Scientists at Singapore's Agency for Science Technology and Research have upped the storage densities of hard drives - with humble table salt.
Traditionally, hard disks use randomly distributed nanoscopic grains about seven to eight nanometres in size to hold data, with a cluster of a few tens of grains holding one bit.
But the scientists - led by Dr Joel Yang - were able to add table salt to the extremely high-resolution e-beam lithography process to make grains that could hold a single bit of data, while measuring 10 nanometres.
The salty solution
The result is a super-dense form of storage that could see huge hard drives manufactured using existing processes, with today's one terabyte drives holding six times as much data.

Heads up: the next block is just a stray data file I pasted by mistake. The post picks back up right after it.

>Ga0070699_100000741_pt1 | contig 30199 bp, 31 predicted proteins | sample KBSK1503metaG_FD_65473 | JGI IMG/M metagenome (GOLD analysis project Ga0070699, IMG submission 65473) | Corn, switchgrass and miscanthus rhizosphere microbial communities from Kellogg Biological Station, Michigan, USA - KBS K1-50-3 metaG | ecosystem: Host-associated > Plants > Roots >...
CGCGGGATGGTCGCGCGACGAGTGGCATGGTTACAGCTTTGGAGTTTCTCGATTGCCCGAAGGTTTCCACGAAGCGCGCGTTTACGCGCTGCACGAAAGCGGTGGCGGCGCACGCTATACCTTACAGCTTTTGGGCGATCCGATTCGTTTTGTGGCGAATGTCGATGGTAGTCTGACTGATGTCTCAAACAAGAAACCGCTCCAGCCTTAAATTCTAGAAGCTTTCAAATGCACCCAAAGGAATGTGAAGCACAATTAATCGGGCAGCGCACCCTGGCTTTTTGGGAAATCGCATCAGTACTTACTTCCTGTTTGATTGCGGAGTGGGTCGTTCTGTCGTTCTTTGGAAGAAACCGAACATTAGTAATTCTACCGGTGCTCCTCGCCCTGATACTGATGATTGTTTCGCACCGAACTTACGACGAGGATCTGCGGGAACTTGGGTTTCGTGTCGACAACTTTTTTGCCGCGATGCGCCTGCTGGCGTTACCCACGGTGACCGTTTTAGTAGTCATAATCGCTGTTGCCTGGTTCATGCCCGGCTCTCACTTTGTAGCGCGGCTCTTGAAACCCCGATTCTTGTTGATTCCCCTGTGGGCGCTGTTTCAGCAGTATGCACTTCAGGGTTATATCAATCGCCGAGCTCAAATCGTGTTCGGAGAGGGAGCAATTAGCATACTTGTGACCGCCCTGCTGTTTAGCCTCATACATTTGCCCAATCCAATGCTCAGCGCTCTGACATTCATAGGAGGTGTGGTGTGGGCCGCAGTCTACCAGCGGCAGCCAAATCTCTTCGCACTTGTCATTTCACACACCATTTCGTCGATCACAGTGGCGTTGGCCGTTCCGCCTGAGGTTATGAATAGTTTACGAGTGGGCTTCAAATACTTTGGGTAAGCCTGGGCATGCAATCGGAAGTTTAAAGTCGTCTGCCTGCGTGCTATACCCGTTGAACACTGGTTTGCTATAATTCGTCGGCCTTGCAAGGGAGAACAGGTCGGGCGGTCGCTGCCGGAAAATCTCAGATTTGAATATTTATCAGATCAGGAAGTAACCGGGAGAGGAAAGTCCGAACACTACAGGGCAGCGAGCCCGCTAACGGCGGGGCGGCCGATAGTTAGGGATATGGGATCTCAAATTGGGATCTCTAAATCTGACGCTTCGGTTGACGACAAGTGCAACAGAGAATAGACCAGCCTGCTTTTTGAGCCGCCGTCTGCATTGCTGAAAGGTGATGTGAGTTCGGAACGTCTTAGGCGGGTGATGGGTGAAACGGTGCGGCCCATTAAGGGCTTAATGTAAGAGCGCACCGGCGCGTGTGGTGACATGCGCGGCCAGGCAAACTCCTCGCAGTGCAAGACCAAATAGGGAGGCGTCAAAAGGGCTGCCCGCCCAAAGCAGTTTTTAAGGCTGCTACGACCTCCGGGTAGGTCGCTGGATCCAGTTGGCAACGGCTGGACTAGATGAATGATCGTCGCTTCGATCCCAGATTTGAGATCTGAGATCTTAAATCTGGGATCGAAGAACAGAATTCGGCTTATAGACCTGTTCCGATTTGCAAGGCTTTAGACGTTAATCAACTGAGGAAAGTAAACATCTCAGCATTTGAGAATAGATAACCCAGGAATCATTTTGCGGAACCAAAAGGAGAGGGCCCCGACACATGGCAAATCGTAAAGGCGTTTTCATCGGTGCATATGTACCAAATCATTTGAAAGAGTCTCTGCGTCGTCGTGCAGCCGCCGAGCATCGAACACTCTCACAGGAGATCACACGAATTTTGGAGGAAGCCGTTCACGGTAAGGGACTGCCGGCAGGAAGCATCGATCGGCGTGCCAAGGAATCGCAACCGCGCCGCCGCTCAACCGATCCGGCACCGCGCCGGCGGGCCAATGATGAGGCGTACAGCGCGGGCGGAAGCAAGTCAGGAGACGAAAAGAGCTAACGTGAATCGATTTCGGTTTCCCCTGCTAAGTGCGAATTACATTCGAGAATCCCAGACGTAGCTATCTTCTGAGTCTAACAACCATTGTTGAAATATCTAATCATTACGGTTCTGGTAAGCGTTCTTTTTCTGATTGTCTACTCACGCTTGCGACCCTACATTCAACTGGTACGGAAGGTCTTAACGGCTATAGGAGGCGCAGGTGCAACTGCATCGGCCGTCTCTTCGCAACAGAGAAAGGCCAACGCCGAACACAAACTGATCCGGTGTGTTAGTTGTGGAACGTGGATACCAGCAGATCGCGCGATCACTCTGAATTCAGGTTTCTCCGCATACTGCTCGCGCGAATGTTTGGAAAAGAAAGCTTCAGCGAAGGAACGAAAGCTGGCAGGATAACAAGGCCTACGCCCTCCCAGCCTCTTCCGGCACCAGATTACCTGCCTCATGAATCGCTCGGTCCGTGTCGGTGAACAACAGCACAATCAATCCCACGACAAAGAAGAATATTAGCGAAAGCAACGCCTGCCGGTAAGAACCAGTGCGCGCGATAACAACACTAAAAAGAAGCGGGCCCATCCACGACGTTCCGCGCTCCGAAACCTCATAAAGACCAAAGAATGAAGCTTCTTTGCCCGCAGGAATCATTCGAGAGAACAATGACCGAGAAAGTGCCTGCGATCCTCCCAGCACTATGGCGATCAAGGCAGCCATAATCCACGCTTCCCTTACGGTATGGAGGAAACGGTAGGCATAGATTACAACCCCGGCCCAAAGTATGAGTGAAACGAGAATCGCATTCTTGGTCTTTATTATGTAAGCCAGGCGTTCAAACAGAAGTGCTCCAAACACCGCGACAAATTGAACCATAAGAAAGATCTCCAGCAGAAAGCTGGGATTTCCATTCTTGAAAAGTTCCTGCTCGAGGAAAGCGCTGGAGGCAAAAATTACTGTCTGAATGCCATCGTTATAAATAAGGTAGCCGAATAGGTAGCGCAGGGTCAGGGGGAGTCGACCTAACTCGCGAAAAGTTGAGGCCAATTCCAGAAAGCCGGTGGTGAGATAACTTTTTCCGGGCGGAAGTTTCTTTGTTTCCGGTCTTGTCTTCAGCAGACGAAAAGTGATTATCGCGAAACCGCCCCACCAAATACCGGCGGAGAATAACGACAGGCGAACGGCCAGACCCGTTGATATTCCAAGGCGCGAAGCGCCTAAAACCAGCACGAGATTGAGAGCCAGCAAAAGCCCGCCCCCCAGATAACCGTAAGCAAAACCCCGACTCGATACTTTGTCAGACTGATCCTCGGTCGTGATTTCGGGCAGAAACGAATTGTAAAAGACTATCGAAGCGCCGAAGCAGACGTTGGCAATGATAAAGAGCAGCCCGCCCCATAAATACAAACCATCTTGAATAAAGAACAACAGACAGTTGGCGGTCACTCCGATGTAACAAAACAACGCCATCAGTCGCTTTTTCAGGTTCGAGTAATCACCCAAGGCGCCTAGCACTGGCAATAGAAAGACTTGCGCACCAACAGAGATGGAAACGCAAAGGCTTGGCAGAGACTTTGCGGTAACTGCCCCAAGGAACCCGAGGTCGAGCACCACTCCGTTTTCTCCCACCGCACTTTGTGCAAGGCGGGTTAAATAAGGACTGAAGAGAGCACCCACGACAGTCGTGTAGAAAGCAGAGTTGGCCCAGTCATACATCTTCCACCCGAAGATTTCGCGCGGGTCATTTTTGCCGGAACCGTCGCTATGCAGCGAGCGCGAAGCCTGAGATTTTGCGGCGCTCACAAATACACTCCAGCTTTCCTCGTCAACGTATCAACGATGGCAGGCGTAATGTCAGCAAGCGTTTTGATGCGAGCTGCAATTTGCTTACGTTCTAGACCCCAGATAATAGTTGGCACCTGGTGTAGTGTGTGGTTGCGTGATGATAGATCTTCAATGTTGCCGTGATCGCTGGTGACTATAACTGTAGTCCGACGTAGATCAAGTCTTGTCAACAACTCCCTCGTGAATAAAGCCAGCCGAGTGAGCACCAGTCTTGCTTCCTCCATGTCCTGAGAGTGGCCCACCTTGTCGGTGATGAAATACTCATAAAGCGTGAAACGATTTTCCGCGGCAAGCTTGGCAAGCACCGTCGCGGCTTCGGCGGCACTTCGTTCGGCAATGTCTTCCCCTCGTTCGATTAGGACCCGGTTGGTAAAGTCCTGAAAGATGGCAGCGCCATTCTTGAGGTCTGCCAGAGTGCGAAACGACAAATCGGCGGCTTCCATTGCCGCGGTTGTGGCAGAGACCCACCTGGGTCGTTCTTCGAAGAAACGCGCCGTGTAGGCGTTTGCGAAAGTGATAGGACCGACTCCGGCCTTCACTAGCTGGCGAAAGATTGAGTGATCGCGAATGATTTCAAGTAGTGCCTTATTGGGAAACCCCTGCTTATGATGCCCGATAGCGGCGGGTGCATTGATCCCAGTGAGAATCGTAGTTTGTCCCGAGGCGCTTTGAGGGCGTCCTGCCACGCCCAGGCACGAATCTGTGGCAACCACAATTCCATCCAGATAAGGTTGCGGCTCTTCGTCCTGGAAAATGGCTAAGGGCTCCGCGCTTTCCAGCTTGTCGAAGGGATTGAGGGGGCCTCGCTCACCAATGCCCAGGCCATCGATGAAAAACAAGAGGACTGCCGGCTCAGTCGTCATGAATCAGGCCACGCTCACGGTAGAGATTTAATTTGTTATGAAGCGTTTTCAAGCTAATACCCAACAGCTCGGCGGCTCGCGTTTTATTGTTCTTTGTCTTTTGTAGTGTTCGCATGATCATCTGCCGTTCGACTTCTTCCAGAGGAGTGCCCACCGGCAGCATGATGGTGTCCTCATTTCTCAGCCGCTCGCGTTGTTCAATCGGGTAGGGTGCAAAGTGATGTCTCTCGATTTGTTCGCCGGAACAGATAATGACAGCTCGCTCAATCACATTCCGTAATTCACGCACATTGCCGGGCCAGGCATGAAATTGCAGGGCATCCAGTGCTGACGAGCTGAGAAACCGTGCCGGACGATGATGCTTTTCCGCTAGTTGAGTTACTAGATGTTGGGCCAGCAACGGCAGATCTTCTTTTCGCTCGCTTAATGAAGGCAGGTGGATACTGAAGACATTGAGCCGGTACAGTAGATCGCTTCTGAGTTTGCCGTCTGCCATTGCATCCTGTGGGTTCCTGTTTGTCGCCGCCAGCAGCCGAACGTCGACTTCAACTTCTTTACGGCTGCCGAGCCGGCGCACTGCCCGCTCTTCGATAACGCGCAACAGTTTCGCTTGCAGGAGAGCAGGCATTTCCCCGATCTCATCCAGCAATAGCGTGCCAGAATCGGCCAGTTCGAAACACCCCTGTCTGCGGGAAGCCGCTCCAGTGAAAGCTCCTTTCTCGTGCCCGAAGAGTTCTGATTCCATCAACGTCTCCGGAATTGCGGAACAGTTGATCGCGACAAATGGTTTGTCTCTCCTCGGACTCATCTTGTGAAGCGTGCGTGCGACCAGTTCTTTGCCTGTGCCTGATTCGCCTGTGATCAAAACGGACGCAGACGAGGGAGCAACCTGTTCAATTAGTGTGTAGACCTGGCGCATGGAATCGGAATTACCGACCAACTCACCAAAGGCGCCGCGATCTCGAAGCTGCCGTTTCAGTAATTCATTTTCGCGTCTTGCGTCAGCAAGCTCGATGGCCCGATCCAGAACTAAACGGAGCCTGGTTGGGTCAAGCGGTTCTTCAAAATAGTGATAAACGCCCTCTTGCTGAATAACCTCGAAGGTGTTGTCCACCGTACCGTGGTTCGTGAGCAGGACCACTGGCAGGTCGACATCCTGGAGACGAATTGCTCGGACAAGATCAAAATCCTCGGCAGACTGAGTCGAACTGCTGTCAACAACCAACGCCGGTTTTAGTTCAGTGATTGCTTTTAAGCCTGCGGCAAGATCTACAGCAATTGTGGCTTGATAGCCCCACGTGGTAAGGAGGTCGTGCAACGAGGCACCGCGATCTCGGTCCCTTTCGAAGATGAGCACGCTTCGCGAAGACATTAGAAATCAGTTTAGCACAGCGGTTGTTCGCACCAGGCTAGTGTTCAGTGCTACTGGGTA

Referred to as the "salty developer solution", which sounds incredibly wrong, Dr Yang said: "What we have shown is that bits can be patterned more densely together by reducing the number of processing steps."
The scientists are currently working on increasing the storage density further.